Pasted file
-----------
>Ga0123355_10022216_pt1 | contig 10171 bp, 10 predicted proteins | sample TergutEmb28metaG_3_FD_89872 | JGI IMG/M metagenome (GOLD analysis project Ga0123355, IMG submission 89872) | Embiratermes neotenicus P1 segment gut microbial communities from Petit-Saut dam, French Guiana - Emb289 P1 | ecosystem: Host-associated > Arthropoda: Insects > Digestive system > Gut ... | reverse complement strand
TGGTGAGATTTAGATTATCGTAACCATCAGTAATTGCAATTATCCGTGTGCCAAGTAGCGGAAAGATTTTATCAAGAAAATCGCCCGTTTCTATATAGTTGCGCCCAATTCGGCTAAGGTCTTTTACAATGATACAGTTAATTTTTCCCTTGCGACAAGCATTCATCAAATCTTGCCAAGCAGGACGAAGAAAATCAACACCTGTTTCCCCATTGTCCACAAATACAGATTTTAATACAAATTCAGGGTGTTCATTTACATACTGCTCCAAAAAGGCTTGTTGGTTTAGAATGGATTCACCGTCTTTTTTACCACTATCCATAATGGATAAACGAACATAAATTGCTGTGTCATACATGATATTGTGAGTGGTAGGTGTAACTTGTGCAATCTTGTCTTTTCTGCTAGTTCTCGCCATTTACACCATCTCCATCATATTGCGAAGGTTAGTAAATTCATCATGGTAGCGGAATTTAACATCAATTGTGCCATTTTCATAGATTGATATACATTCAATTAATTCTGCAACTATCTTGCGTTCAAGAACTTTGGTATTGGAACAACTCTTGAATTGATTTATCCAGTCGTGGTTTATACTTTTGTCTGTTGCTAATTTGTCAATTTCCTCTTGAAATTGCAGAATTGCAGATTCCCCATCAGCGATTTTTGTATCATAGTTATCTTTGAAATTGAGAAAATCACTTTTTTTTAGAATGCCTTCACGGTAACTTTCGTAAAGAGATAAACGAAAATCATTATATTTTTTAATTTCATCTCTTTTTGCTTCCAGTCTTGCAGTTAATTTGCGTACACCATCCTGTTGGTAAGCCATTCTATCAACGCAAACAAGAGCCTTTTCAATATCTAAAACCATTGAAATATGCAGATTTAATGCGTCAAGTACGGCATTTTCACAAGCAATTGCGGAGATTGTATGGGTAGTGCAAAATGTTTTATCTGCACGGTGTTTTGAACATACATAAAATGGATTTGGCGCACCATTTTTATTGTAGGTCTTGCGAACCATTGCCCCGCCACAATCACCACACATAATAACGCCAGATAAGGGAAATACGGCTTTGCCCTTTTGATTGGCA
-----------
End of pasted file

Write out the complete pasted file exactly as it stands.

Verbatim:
>Ga0123355_10022216_pt1 | contig 10171 bp, 10 predicted proteins | sample TergutEmb28metaG_3_FD_89872 | JGI IMG/M metagenome (GOLD analysis project Ga0123355, IMG submission 89872) | Embiratermes neotenicus P1 segment gut microbial communities from Petit-Saut dam, French Guiana - Emb289 P1 | ecosystem: Host-associated > Arthropoda: Insects > Digestive system > Gut ... | reverse complement strand
TGGTGAGATTTAGATTATCGTAACCATCAGTAATTGCAATTATCCGTGTGCCAAGTAGCGGAAAGATTTTATCAAGAAAATCGCCCGTTTCTATATAGTTGCGCCCAATTCGGCTAAGGTCTTTTACAATGATACAGTTAATTTTTCCCTTGCGACAAGCATTCATCAAATCTTGCCAAGCAGGACGAAGAAAATCAACACCTGTTTCCCCATTGTCCACAAATACAGATTTTAATACAAATTCAGGGTGTTCATTTACATACTGCTCCAAAAAGGCTTGTTGGTTTAGAATGGATTCACCGTCTTTTTTACCACTATCCATAATGGATAAACGAACATAAATTGCTGTGTCATACATGATATTGTGAGTGGTAGGTGTAACTTGTGCAATCTTGTCTTTTCTGCTAGTTCTCGCCATTTACACCATCTCCATCATATTGCGAAGGTTAGTAAATTCATCATGGTAGCGGAATTTAACATCAATTGTGCCATTTTCATAGATTGATATACATTCAATTAATTCTGCAACTATCTTGCGTTCAAGAACTTTGGTATTGGAACAACTCTTGAATTGATTTATCCAGTCGTGGTTTATACTTTTGTCTGTTGCTAATTTGTCAATTTCCTCTTGAAATTGCAGAATTGCAGATTCCCCATCAGCGATTTTTGTATCATAGTTATCTTTGAAATTGAGAAAATCACTTTTTTTTAGAATGCCTTCACGGTAACTTTCGTAAAGAGATAAACGAAAATCATTATATTTTTTAATTTCATCTCTTTTTGCTTCCAGTCTTGCAGTTAATTTGCGTACACCATCCTGTTGGTAAGCCATTCTATCAACGCAAACAAGAGCCTTTTCAATATCTAAAACCATTGAAATATGCAGATTTAATGCGTCAAGTACGGCATTTTCACAAGCAATTGCGGAGATTGTATGGGTAGTGCAAAATGTTTTATCTGCACGGTGTTTTGAACATACATAAAATGGATTTGGCGCACCATTTTTATTGTAGGTCTTGCGAACCATTGCCCCGCCACAATCACCACACATAATAACGCCAGATAAGGGAAATACGGCTTTGCCCTTTTGATTGGCA